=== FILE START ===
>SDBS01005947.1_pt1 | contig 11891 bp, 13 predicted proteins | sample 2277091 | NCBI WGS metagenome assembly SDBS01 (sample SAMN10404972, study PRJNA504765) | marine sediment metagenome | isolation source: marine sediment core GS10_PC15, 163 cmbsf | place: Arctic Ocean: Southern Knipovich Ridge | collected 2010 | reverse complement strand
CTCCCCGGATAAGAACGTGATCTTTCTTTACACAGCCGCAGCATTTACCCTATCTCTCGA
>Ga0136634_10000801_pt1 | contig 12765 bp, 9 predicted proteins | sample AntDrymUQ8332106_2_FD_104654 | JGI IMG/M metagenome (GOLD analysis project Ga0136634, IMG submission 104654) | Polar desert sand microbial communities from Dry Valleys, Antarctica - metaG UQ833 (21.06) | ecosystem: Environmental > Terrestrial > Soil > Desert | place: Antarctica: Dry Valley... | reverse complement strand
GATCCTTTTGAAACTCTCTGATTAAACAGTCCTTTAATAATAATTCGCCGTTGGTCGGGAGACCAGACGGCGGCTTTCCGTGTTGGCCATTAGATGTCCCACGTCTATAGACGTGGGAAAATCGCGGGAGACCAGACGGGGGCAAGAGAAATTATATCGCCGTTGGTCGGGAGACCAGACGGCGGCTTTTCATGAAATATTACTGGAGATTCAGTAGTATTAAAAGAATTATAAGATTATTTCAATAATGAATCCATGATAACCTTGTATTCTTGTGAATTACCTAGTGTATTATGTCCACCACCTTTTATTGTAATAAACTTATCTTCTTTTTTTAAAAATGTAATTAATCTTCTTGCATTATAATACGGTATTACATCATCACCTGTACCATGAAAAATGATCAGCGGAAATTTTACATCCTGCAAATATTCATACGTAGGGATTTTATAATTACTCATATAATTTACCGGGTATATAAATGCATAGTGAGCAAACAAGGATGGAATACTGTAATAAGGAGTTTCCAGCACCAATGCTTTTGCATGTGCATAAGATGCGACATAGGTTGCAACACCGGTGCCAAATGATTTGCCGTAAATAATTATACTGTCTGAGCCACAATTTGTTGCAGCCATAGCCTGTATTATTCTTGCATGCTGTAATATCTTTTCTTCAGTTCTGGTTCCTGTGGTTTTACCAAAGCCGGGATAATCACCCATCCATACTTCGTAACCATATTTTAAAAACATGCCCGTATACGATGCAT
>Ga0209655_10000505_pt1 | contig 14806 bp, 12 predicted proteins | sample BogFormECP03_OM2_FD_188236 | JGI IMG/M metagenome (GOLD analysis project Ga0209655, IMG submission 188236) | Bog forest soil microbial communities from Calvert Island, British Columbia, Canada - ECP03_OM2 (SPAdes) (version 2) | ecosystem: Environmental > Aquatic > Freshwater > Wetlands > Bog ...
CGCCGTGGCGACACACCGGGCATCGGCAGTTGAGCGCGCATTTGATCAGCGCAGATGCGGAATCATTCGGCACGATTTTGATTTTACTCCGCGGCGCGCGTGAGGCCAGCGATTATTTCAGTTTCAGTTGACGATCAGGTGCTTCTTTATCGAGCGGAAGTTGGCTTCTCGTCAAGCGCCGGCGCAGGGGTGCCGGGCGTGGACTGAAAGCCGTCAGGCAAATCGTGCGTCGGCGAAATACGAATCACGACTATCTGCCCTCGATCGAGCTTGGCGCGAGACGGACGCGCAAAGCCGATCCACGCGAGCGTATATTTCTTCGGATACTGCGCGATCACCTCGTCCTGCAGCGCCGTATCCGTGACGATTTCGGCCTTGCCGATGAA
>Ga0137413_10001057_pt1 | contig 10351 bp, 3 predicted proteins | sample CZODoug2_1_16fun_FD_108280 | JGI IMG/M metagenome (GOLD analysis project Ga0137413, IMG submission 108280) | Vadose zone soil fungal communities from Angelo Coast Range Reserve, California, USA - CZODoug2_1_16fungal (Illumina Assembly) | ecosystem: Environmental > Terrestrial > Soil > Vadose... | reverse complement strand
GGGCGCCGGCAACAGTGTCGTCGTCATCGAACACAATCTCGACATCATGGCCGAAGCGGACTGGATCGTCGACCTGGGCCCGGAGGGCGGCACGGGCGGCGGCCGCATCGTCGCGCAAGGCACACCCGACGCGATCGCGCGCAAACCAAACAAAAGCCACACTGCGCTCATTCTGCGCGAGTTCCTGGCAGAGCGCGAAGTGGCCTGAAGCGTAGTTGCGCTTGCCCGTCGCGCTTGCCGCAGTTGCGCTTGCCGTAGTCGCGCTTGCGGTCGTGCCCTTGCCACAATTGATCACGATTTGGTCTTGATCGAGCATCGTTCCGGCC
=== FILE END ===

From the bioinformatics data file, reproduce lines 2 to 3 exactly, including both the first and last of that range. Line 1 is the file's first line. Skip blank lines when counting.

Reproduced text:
CTCCCCGGATAAGAACGTGATCTTTCTTTACACAGCCGCAGCATTTACCCTATCTCTCGA
>Ga0136634_10000801_pt1 | contig 12765 bp, 9 predicted proteins | sample AntDrymUQ8332106_2_FD_104654 | JGI IMG/M metagenome (GOLD analysis project Ga0136634, IMG submission 104654) | Polar desert sand microbial communities from Dry Valleys, Antarctica - metaG UQ833 (21.06) | ecosystem: Environmental > Terrestrial > Soil > Desert | place: Antarctica: Dry Valley... | reverse complement strand